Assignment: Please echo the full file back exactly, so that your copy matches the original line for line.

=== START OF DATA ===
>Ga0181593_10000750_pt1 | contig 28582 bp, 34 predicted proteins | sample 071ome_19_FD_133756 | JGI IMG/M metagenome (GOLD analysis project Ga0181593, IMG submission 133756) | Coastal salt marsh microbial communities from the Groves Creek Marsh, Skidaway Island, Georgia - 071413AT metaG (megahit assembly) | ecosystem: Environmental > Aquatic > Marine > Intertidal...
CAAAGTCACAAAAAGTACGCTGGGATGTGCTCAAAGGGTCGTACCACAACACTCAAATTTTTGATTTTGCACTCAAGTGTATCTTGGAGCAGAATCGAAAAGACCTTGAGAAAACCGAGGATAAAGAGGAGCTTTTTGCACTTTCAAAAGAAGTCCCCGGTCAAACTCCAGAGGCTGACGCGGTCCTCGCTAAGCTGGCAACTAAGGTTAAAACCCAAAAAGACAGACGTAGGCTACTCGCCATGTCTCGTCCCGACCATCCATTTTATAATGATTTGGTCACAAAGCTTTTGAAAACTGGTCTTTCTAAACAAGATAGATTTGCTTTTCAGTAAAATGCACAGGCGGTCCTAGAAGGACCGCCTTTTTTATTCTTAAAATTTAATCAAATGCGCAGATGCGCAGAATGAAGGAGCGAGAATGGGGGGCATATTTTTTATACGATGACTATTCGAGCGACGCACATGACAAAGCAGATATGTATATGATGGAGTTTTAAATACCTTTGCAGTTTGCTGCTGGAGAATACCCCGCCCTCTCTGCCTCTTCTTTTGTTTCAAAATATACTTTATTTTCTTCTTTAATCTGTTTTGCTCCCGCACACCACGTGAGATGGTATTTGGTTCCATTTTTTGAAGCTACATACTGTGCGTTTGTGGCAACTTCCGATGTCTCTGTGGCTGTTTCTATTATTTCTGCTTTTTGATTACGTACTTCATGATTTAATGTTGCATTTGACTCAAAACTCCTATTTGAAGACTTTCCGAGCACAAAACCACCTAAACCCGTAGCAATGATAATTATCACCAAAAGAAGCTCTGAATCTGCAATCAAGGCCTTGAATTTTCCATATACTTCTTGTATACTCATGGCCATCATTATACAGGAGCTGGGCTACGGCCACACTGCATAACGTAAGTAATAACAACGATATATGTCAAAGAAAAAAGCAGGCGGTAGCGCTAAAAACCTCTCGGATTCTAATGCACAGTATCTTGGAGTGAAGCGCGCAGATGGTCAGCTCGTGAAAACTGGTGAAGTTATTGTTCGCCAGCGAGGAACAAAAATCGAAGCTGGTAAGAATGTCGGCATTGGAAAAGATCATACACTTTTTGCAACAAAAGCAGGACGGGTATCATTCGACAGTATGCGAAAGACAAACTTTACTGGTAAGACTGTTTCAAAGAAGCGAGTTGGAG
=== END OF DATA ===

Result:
>Ga0181593_10000750_pt1 | contig 28582 bp, 34 predicted proteins | sample 071ome_19_FD_133756 | JGI IMG/M metagenome (GOLD analysis project Ga0181593, IMG submission 133756) | Coastal salt marsh microbial communities from the Groves Creek Marsh, Skidaway Island, Georgia - 071413AT metaG (megahit assembly) | ecosystem: Environmental > Aquatic > Marine > Intertidal...
CAAAGTCACAAAAAGTACGCTGGGATGTGCTCAAAGGGTCGTACCACAACACTCAAATTTTTGATTTTGCACTCAAGTGTATCTTGGAGCAGAATCGAAAAGACCTTGAGAAAACCGAGGATAAAGAGGAGCTTTTTGCACTTTCAAAAGAAGTCCCCGGTCAAACTCCAGAGGCTGACGCGGTCCTCGCTAAGCTGGCAACTAAGGTTAAAACCCAAAAAGACAGACGTAGGCTACTCGCCATGTCTCGTCCCGACCATCCATTTTATAATGATTTGGTCACAAAGCTTTTGAAAACTGGTCTTTCTAAACAAGATAGATTTGCTTTTCAGTAAAATGCACAGGCGGTCCTAGAAGGACCGCCTTTTTTATTCTTAAAATTTAATCAAATGCGCAGATGCGCAGAATGAAGGAGCGAGAATGGGGGGCATATTTTTTATACGATGACTATTCGAGCGACGCACATGACAAAGCAGATATGTATATGATGGAGTTTTAAATACCTTTGCAGTTTGCTGCTGGAGAATACCCCGCCCTCTCTGCCTCTTCTTTTGTTTCAAAATATACTTTATTTTCTTCTTTAATCTGTTTTGCTCCCGCACACCACGTGAGATGGTATTTGGTTCCATTTTTTGAAGCTACATACTGTGCGTTTGTGGCAACTTCCGATGTCTCTGTGGCTGTTTCTATTATTTCTGCTTTTTGATTACGTACTTCATGATTTAATGTTGCATTTGACTCAAAACTCCTATTTGAAGACTTTCCGAGCACAAAACCACCTAAACCCGTAGCAATGATAATTATCACCAAAAGAAGCTCTGAATCTGCAATCAAGGCCTTGAATTTTCCATATACTTCTTGTATACTCATGGCCATCATTATACAGGAGCTGGGCTACGGCCACACTGCATAACGTAAGTAATAACAACGATATATGTCAAAGAAAAAAGCAGGCGGTAGCGCTAAAAACCTCTCGGATTCTAATGCACAGTATCTTGGAGTGAAGCGCGCAGATGGTCAGCTCGTGAAAACTGGTGAAGTTATTGTTCGCCAGCGAGGAACAAAAATCGAAGCTGGTAAGAATGTCGGCATTGGAAAAGATCATACACTTTTTGCAACAAAAGCAGGACGGGTATCATTCGACAGTATGCGAAAGACAAACTTTACTGGTAAGACTGTTTCAAAGAAGCGAGTTGGAG